is assistant professor of history at University of North Carolina, Chapel Hill. Her book Equality on Trial: Gender and Rights in the Modern American Workplace
(University of Pennsylvania Press, 2016) explores how women tested the boundaries of work place equality following the passing of the Title VII of the 1964 Civil Rights Act. The under staffed Equal Employment Opportunity Commission was given the task of interpreting the ambiguous meaning of sex equality. Thousands of letters flooded the commission appealing to broader notions of fairness and sexual equality. The ambiguity of the law allowed women to assert expansive interpretations to include safer workplaces, higher wages, flexible schedules, equal pay and comparable worth. The EEOC struggled to apply the law as it dealt with sex-specific protective state laws, industry practices and common sense notions of gender. The backlog of claims pressed the EEOC to narrow the definition of sex equality and turned to statistics in developing cases to be tested in the courts. Turk examines multiple legal cases, union and industry conflicts that shaped the limits of sex equality falling short of fundamental change for working class women. Title VII was a powerful weapon that weakened the sex division of labor but was unable to overturn the white, male, breadwinner standard.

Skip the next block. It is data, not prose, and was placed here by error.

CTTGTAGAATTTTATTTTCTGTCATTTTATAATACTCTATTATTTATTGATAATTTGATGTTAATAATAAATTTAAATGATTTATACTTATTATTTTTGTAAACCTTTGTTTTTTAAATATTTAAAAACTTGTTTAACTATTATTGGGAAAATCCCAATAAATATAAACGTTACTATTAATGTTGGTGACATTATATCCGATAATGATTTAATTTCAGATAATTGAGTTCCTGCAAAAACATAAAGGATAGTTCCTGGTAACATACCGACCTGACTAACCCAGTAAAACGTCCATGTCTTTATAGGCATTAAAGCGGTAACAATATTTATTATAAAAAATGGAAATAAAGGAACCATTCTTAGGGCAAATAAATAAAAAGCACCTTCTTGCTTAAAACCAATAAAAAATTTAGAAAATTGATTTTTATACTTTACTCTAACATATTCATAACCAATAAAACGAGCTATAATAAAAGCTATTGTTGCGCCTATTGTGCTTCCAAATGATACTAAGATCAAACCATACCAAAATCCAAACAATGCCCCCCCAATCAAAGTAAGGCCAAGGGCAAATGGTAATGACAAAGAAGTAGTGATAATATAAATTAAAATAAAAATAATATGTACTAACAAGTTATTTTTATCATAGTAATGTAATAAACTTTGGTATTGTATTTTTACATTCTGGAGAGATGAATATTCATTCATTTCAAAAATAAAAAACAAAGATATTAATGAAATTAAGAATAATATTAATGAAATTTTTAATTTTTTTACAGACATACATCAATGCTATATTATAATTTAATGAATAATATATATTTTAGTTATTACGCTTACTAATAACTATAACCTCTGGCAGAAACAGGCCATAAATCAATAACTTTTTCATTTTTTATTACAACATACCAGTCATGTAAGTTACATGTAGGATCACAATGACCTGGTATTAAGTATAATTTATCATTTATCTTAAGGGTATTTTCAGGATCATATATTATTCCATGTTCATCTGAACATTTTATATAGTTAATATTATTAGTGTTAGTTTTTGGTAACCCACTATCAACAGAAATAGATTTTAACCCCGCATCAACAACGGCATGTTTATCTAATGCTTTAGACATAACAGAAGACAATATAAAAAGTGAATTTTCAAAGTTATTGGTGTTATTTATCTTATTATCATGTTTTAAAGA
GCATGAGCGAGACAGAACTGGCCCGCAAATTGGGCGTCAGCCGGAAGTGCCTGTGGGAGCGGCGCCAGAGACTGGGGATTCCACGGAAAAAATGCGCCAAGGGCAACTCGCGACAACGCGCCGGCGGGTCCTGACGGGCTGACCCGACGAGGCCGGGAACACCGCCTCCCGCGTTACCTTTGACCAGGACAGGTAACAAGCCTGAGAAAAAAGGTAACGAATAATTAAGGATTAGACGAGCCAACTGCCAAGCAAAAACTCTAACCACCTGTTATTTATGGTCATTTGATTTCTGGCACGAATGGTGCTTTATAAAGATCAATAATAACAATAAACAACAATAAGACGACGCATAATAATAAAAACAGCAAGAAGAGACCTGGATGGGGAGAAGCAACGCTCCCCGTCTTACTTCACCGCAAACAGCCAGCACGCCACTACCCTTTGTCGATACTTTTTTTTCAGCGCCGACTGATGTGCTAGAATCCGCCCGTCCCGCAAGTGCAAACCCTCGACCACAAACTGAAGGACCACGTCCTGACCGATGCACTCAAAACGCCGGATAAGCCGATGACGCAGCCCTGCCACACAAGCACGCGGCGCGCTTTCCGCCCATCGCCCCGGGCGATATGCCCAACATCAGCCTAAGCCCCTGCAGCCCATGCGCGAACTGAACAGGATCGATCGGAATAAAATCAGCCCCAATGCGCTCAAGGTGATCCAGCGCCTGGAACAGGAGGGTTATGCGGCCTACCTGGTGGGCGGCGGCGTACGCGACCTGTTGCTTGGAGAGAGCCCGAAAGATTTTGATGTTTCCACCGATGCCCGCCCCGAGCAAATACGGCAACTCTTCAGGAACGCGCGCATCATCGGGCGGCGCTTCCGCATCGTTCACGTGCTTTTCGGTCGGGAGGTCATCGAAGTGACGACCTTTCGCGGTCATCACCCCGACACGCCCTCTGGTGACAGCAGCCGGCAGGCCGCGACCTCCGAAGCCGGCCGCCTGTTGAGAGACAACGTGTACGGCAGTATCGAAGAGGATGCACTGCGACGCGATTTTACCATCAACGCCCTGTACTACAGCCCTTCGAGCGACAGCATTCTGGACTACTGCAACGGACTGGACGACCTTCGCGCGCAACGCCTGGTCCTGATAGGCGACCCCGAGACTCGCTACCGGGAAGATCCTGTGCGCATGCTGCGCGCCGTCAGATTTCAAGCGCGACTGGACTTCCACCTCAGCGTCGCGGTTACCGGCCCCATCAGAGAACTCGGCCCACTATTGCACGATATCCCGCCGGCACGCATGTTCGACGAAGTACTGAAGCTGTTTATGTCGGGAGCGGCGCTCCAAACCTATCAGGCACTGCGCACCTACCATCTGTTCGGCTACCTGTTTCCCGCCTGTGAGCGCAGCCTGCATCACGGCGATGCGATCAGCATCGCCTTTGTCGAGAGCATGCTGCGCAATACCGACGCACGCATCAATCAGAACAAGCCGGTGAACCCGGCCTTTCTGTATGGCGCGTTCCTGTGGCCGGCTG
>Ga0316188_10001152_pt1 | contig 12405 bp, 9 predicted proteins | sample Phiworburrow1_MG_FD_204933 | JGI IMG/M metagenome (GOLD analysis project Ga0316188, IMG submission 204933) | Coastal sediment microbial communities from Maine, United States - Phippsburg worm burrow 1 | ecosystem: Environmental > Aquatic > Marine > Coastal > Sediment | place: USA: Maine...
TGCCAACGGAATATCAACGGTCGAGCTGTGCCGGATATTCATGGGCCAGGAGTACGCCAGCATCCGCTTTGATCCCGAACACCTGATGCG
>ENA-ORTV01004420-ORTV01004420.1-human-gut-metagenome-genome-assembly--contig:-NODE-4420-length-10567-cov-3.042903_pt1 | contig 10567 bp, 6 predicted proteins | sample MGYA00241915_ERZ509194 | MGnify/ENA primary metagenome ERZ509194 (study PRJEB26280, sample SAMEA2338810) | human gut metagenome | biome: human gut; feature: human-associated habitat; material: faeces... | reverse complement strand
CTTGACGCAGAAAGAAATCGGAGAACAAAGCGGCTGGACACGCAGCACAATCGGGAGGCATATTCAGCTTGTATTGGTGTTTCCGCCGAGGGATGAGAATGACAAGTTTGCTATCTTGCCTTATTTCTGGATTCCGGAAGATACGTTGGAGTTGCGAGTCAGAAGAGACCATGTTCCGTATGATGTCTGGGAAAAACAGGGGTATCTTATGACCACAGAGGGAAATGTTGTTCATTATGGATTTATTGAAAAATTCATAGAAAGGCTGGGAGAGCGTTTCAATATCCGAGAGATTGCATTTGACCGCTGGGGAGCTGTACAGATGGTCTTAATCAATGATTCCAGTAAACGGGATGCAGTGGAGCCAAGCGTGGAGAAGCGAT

Lilian Calles Barger, www.lilianbarger.com, is a cultural, intellectual and gender historian. Her current book project is entitled
The World Come of Age: Religion, Intellectuals and the Challenge of Human Liberation.